Getting to Bundeena

  1. Take the train to Cronulla, the last stop.
  2. From there, follow the directions for the ferry terminal towards Bundeena.


Please take a look at the ferry timings in advance here 


  • Do try to hitch a ride from anyone traveling from Bundeena’s port to the start of the coastal walk (or back) which will bring you to the Balconies. It took us an hour to walk there, it took us 5 minutes to return via hitching a ride from a friendly couple. I’m so grateful to them, honestly, we would have missed the nearest ferry back to Cronolla otherwise.
  • Don comfortable shoes, slab on sunscreen and other essentials for a hot, mostly outdoors, adventure.

Go sand boarding at Stockton Sand Dunes

The nearest Sand Dunes to Sydney are the Stockton Dunes located at Nelson Bay, approximately 2 hours away via car, and the journey is hands down worth it.

Rent a 4WD to get you across the sand dunes easily. Walking by foot is just a disastrous idea. It will allow you to access more remote parts of the dunes & far-away beaches [e.g.: Samurai beach] (those are the locations you want to be in for perfect Instagrammable shots 🙂 with the vast dunes as the background)

Otherwise, you could also opt for sandboarding, in which you slide down the sand dunes on boards provided by the operator (who also transports you to the sandboarding location). You stay for as long as you want, and tell the operator whenever you want to return. Its a lot of fun, especially if you’re in a group and you race each other. It might be tiresome to walk back up the dune after, but that’s about all I can lament about.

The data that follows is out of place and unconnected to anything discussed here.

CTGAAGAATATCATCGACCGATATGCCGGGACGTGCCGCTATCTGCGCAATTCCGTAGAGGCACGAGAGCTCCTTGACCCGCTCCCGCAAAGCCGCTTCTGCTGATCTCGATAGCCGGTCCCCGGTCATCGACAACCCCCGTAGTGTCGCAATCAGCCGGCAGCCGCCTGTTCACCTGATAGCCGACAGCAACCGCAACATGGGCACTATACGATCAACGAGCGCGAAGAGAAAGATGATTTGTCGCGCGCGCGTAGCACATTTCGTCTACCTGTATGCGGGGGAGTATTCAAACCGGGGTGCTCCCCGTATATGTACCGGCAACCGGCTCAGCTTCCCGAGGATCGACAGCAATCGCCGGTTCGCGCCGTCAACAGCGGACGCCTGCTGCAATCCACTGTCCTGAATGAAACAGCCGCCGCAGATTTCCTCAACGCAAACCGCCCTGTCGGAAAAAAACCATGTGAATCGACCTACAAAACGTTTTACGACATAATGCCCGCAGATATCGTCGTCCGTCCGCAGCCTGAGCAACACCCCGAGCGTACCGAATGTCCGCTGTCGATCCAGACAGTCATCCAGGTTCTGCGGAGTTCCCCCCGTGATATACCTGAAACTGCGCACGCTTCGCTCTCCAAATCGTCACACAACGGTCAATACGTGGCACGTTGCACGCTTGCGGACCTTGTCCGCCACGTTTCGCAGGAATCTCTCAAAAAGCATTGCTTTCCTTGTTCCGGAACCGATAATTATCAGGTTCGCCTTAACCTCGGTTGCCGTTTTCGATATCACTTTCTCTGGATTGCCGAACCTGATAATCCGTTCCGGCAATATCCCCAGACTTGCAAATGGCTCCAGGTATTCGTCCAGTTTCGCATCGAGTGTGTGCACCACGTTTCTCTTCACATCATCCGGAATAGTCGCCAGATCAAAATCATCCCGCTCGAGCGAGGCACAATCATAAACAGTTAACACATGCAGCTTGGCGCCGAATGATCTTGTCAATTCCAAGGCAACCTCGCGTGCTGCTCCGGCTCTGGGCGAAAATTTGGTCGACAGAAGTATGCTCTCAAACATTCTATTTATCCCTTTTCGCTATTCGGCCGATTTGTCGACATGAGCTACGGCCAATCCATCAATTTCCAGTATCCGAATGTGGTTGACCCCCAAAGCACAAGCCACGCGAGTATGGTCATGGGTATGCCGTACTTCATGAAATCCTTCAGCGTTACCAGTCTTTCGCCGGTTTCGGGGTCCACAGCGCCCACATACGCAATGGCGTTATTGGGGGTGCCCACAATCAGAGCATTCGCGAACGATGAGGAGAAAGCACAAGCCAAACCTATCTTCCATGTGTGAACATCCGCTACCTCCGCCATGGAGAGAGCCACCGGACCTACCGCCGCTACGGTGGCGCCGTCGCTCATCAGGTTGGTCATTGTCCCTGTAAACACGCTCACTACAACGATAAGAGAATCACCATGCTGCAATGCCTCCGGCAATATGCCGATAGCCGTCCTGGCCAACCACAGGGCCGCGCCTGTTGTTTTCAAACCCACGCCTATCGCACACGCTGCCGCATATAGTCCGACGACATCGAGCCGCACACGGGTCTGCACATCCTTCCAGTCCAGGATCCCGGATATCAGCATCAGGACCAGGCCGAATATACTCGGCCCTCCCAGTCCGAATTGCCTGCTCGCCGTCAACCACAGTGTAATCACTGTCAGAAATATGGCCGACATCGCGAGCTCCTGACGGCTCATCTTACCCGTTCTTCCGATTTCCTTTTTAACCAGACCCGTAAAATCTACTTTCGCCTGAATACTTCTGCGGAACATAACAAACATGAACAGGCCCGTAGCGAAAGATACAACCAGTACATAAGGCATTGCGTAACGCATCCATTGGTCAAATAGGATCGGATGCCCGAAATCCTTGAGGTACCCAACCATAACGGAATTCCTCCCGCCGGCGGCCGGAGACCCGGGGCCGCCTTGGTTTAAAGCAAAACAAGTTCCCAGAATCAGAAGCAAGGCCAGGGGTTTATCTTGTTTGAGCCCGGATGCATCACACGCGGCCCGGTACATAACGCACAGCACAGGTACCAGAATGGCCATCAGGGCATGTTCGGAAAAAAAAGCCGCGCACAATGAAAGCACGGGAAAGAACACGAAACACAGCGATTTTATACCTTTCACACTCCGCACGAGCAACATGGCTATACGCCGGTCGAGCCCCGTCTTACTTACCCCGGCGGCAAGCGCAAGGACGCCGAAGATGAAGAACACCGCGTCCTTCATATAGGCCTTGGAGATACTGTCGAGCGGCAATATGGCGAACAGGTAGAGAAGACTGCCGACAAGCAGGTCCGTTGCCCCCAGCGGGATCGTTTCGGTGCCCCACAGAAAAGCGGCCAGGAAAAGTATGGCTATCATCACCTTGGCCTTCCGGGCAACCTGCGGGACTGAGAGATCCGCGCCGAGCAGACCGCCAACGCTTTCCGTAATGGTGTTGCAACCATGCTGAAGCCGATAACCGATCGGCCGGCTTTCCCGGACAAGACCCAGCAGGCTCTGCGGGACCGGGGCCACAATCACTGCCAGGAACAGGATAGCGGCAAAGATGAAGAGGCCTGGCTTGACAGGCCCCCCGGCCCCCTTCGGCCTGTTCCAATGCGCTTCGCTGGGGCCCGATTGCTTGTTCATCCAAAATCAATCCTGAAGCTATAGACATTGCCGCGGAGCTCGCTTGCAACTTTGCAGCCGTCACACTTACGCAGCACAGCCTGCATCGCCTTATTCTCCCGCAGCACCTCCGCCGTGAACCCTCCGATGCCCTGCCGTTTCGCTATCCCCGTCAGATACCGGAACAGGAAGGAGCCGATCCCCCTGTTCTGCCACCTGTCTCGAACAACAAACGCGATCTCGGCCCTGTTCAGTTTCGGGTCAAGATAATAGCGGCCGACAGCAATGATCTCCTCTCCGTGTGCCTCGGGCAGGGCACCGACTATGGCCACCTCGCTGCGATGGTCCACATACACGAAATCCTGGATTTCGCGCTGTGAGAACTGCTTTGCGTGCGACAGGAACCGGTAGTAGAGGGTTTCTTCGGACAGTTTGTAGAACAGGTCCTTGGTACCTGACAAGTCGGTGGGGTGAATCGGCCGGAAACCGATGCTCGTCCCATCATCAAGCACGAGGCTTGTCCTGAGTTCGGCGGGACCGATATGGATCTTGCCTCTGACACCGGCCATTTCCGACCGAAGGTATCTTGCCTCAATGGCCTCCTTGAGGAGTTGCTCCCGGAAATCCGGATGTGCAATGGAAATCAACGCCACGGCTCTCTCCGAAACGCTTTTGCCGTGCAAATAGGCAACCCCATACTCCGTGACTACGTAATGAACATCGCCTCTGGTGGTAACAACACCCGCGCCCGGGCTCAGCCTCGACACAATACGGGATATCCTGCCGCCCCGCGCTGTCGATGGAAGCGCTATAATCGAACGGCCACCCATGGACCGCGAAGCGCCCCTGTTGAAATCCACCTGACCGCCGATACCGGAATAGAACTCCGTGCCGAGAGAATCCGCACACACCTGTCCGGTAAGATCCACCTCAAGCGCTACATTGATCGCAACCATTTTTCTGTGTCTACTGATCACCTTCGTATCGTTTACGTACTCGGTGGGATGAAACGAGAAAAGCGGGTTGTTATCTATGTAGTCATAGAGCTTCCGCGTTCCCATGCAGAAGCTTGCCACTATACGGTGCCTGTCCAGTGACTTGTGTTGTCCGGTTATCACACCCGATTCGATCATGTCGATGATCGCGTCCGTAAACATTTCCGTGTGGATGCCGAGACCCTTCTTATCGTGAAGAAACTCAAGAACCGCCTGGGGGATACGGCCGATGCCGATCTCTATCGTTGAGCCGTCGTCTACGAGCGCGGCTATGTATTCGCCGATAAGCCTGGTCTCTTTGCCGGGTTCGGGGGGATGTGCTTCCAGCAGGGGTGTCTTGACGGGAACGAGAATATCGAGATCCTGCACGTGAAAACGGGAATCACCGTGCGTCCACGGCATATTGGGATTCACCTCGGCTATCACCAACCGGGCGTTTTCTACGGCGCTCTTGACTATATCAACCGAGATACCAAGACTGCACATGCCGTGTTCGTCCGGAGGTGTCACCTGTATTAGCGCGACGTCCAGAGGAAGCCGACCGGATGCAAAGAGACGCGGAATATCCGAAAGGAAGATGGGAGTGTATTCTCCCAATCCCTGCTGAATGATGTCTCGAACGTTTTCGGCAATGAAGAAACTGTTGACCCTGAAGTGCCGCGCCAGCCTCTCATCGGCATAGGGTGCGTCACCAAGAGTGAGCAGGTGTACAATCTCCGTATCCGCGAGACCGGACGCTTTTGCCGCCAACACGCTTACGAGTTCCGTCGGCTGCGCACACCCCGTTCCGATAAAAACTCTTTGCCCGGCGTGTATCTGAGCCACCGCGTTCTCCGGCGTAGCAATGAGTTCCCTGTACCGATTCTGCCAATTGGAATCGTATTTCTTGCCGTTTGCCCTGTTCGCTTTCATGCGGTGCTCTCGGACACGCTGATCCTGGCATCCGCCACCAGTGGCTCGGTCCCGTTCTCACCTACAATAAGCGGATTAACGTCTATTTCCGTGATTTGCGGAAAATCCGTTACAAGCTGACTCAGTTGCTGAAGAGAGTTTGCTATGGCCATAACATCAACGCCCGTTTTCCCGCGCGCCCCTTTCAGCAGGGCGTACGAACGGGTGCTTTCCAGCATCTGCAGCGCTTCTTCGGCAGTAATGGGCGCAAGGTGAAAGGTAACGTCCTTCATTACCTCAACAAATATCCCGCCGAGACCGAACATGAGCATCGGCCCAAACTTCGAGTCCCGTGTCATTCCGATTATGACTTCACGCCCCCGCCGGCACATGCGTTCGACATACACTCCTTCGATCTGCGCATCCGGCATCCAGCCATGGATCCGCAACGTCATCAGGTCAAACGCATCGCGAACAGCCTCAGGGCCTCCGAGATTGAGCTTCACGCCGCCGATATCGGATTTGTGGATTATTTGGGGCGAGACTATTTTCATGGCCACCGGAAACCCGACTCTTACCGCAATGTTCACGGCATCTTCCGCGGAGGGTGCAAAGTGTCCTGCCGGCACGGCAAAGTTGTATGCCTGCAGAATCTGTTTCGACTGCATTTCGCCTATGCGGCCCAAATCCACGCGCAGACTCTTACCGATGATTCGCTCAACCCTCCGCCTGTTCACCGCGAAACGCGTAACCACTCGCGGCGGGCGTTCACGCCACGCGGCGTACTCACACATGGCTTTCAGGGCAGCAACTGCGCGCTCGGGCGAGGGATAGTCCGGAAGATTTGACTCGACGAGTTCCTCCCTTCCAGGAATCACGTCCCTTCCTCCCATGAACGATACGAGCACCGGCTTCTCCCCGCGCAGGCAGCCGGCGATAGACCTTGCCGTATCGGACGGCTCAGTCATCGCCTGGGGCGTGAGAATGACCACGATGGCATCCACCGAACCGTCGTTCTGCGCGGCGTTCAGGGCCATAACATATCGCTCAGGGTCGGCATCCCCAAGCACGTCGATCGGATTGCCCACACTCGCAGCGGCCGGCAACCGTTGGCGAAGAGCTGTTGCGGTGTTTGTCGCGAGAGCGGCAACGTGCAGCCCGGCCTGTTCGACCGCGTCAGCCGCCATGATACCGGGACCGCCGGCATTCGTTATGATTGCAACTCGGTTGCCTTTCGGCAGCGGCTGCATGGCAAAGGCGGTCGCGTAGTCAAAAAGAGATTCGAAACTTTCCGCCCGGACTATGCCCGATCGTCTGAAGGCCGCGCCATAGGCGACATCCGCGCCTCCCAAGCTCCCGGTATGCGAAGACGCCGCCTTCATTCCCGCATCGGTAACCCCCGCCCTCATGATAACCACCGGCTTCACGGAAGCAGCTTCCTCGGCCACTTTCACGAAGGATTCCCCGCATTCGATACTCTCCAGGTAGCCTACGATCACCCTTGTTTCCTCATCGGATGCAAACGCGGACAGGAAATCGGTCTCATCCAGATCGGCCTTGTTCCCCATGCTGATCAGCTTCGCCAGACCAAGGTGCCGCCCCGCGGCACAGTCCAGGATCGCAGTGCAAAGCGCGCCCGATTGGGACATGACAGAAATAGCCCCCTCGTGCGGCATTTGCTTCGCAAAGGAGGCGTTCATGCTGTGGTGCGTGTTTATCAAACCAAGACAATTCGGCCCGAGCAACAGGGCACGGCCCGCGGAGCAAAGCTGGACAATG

Just a heads up, if the winds are strong that day, you will definitely be buffeted by the sand at the tips of the dunes (that is, the highest points), and it will be a one-of-a-kind experience, but not one that I’ll redo any time soon!

The sandboarding package also brought us to a more remote location in which we could snap gorgeous dune pictures easily. We spent half of our time there on photography 😛 After all, how often do you get to experience white, pristine never-ending dunes ?

Other activities you can partake in include camel riding, many tour groups had actually included this as part of their tour package. Those poor camels though…